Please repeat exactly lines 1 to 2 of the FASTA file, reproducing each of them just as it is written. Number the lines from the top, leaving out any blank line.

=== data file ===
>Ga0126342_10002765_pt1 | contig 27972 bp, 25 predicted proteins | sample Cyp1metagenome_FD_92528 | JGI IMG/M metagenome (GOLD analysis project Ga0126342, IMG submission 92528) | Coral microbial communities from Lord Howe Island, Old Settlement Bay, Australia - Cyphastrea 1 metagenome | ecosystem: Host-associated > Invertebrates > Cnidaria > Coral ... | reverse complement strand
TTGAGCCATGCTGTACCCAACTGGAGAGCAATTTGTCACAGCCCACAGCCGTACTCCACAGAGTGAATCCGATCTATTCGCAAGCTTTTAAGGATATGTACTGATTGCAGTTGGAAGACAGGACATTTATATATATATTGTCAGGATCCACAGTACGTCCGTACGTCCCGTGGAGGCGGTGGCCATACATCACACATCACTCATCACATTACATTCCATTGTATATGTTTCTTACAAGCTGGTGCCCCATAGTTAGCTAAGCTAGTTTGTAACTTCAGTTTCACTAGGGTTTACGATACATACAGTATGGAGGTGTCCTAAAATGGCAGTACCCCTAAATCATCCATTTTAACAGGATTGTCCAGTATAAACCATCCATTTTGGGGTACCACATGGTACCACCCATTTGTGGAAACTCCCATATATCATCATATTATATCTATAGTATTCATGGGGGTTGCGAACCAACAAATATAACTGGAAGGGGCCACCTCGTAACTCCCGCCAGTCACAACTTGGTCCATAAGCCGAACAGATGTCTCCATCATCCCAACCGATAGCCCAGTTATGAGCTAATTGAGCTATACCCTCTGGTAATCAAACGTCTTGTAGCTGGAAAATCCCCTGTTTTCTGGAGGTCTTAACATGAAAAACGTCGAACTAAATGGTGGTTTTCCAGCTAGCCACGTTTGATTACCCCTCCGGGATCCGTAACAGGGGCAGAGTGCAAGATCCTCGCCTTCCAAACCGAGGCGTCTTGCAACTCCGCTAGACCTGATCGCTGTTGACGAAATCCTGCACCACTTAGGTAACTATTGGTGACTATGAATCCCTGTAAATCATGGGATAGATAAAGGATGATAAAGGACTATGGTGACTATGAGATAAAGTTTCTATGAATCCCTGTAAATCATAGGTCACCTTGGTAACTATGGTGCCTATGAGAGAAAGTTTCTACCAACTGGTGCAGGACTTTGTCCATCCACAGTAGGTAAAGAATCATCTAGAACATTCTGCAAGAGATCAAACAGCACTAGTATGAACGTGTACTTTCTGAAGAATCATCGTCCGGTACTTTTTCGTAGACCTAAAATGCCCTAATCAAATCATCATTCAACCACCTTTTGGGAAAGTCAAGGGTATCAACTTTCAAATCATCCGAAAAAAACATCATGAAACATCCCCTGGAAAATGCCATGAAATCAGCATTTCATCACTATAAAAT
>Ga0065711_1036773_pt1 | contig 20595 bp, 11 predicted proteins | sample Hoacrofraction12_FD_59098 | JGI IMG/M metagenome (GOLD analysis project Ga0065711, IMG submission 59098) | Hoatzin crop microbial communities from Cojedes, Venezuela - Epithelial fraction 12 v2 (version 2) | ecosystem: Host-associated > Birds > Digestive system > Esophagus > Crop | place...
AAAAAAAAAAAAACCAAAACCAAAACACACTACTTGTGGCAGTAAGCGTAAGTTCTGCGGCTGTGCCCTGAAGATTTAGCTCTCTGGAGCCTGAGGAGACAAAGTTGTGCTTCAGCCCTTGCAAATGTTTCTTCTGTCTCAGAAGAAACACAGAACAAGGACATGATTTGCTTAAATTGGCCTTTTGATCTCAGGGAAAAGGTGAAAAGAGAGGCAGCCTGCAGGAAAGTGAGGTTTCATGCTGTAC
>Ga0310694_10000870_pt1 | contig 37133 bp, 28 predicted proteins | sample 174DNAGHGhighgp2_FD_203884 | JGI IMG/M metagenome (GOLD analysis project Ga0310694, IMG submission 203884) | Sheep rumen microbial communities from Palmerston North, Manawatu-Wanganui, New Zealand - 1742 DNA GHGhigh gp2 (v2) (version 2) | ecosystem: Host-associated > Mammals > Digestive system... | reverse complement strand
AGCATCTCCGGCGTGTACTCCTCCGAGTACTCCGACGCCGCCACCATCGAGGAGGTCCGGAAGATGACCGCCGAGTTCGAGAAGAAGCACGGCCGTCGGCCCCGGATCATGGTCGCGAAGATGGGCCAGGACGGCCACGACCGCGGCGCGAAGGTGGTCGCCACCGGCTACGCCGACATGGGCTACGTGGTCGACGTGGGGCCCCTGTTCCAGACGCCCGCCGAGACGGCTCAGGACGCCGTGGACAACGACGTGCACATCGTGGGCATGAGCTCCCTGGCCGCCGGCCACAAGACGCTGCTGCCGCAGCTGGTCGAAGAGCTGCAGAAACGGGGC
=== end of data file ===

>Ga0126342_10002765_pt1 | contig 27972 bp, 25 predicted proteins | sample Cyp1metagenome_FD_92528 | JGI IMG/M metagenome (GOLD analysis project Ga0126342, IMG submission 92528) | Coral microbial communities from Lord Howe Island, Old Settlement Bay, Australia - Cyphastrea 1 metagenome | ecosystem: Host-associated > Invertebrates > Cnidaria > Coral ... | reverse complement strand
TTGAGCCATGCTGTACCCAACTGGAGAGCAATTTGTCACAGCCCACAGCCGTACTCCACAGAGTGAATCCGATCTATTCGCAAGCTTTTAAGGATATGTACTGATTGCAGTTGGAAGACAGGACATTTATATATATATTGTCAGGATCCACAGTACGTCCGTACGTCCCGTGGAGGCGGTGGCCATACATCACACATCACTCATCACATTACATTCCATTGTATATGTTTCTTACAAGCTGGTGCCCCATAGTTAGCTAAGCTAGTTTGTAACTTCAGTTTCACTAGGGTTTACGATACATACAGTATGGAGGTGTCCTAAAATGGCAGTACCCCTAAATCATCCATTTTAACAGGATTGTCCAGTATAAACCATCCATTTTGGGGTACCACATGGTACCACCCATTTGTGGAAACTCCCATATATCATCATATTATATCTATAGTATTCATGGGGGTTGCGAACCAACAAATATAACTGGAAGGGGCCACCTCGTAACTCCCGCCAGTCACAACTTGGTCCATAAGCCGAACAGATGTCTCCATCATCCCAACCGATAGCCCAGTTATGAGCTAATTGAGCTATACCCTCTGGTAATCAAACGTCTTGTAGCTGGAAAATCCCCTGTTTTCTGGAGGTCTTAACATGAAAAACGTCGAACTAAATGGTGGTTTTCCAGCTAGCCACGTTTGATTACCCCTCCGGGATCCGTAACAGGGGCAGAGTGCAAGATCCTCGCCTTCCAAACCGAGGCGTCTTGCAACTCCGCTAGACCTGATCGCTGTTGACGAAATCCTGCACCACTTAGGTAACTATTGGTGACTATGAATCCCTGTAAATCATGGGATAGATAAAGGATGATAAAGGACTATGGTGACTATGAGATAAAGTTTCTATGAATCCCTGTAAATCATAGGTCACCTTGGTAACTATGGTGCCTATGAGAGAAAGTTTCTACCAACTGGTGCAGGACTTTGTCCATCCACAGTAGGTAAAGAATCATCTAGAACATTCTGCAAGAGATCAAACAGCACTAGTATGAACGTGTACTTTCTGAAGAATCATCGTCCGGTACTTTTTCGTAGACCTAAAATGCCCTAATCAAATCATCATTCAACCACCTTTTGGGAAAGTCAAGGGTATCAACTTTCAAATCATCCGAAAAAAACATCATGAAACATCCCCTGGAAAATGCCATGAAATCAGCATTTCATCACTATAAAAT